“That’s not how Mom does it. She uses that ‘thing’ and rubs the carrot on it. The carrot becomes like a powder and falls on the other side.”

I never knew kids were such keen observers. I didn’t want to tell her that I didn’t have the patience to grate the carrots. I told her that I was trying a different recipe. Thankfully, she was too young to doubt it. I put the pieces in a pressure cooker, filled it with milk and left it on the stove. My sister looked worried. Probably she wanted to say that Mom never used a pressure cooker. I didn’t have the patience to leave it on a kadhai and wait for the carrots to get ‘cooked’ in milk. After three whistles, I took it down, transferred the contents into a kadhai and started mashing it with a potato masher. My sister gave a horrified expression, which I chose to ignore. Now, all I had to do was add sugar, ghee and cook for some time (I had no clue how long). When I was done and was adding the cashew nuts and raisins, my sister whispered,

“Mom fries these things before putting them in the halwa.”

I made up some theory about too much ghee being bad and that cashews and raisins, when mixed raw in the halwa, enhance the taste. From her expression I could make out that she didn’t believe me. A few minutes later, she scrutinized the ‘orange paste’ in her bowl and muttered that it didn’t look like halwa. I must admit, it didn’t. In fact, it looked a bit…well…de-appetizing. She put a spoonful in her mouth, while I anxiously waited for her response. Her face lit up with a smile and she told me that it didn’t taste ‘as bad as it looked’. That was more than a compliment.

When my parents returned, I gave a bowl of ‘the halwa’ to my mother. She made a face. She asked me what it was. When my sister told her it was ‘gajar ka halwa’ she was horrified. I thought she was going to throw it at my face, but thankfully, my sister intervened. She urged my mother to taste it, telling her that it tasted good and that it was easy to swallow, unlike the normal ‘gajar ka halwa’ which sticks on the teeth. It was my lucky day. My mother loved it. She started popularizing the recipe among neigbours, calling it ‘gajar ka halwa’ for children and the elderly.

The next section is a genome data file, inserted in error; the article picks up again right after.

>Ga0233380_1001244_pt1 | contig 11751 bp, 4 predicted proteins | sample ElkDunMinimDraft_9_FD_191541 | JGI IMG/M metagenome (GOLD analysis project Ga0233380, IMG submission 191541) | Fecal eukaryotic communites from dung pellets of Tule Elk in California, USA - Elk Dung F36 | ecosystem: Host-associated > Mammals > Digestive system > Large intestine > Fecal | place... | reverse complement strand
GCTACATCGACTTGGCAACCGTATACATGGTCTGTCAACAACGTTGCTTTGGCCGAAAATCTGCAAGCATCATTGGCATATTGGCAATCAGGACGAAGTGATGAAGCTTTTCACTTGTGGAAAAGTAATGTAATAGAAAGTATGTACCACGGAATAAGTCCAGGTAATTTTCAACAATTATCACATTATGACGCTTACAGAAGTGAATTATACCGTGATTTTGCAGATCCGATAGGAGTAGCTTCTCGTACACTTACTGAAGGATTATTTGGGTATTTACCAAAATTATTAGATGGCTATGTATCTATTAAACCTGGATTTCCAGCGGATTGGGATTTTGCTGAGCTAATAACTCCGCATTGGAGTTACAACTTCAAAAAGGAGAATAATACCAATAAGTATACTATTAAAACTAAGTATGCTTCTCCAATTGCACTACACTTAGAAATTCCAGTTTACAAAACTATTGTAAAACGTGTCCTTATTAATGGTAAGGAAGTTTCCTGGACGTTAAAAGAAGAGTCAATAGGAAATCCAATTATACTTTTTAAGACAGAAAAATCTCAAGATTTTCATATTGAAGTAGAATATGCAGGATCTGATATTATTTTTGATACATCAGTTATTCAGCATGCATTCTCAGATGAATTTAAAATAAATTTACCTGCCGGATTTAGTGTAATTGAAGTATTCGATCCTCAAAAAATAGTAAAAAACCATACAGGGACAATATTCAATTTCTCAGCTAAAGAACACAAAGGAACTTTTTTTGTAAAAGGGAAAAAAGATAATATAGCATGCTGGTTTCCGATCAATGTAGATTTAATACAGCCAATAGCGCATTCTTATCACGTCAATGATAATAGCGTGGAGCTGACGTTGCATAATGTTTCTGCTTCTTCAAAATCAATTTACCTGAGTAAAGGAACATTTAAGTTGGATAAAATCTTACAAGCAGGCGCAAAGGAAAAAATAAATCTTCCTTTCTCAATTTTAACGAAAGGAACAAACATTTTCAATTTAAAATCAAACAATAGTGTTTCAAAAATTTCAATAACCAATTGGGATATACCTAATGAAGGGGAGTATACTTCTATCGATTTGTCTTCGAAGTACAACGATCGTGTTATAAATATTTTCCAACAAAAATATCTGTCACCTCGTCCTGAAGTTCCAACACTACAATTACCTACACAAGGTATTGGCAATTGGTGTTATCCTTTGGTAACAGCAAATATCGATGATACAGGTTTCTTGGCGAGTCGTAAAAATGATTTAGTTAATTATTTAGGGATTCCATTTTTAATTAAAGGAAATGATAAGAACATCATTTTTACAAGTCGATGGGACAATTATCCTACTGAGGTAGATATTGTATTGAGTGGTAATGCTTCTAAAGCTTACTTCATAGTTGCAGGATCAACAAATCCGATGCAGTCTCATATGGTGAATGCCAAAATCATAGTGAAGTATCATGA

From that day, my ‘invention technique’ has been an open secret. Whenever I cook something good, my mother doesn’t ask me how I did it. She knows I’d have no clue. This technique doesn’t always work with the main course, but always works with desserts. And when I say ‘always’ I mean ALWAYS. My boyfriend will probably be scandalized when he gets to know this secret (yeah, he’s a puritan when it comes to food). But he can’t deny the fact that I make excellent desserts to complement his Arabian (or Persian, or Italian, or Mexican or Asgardian) dishes. I guess, for that very reason, he’s never going to desert me.

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5 Comments

  1. Manu Kurup says:

    Asgardian Menu

    1. Thor Dal Makhani
    2. Kadhai Loki
    3. Odin ka Meetha
    4. Mutton Mjolnir
    5. Midgardian Biryani

    Like

  2. The Witch says:

    I give up, Manu. 😛

    Like

  3. HA! I totally cook like that and so far I’ve managed not to poison anyone which is a plus as far as I’m concerned. Very often the stuff tastes good too. Double plus!
    Here’s to cooking by the seat of your pants!

    Like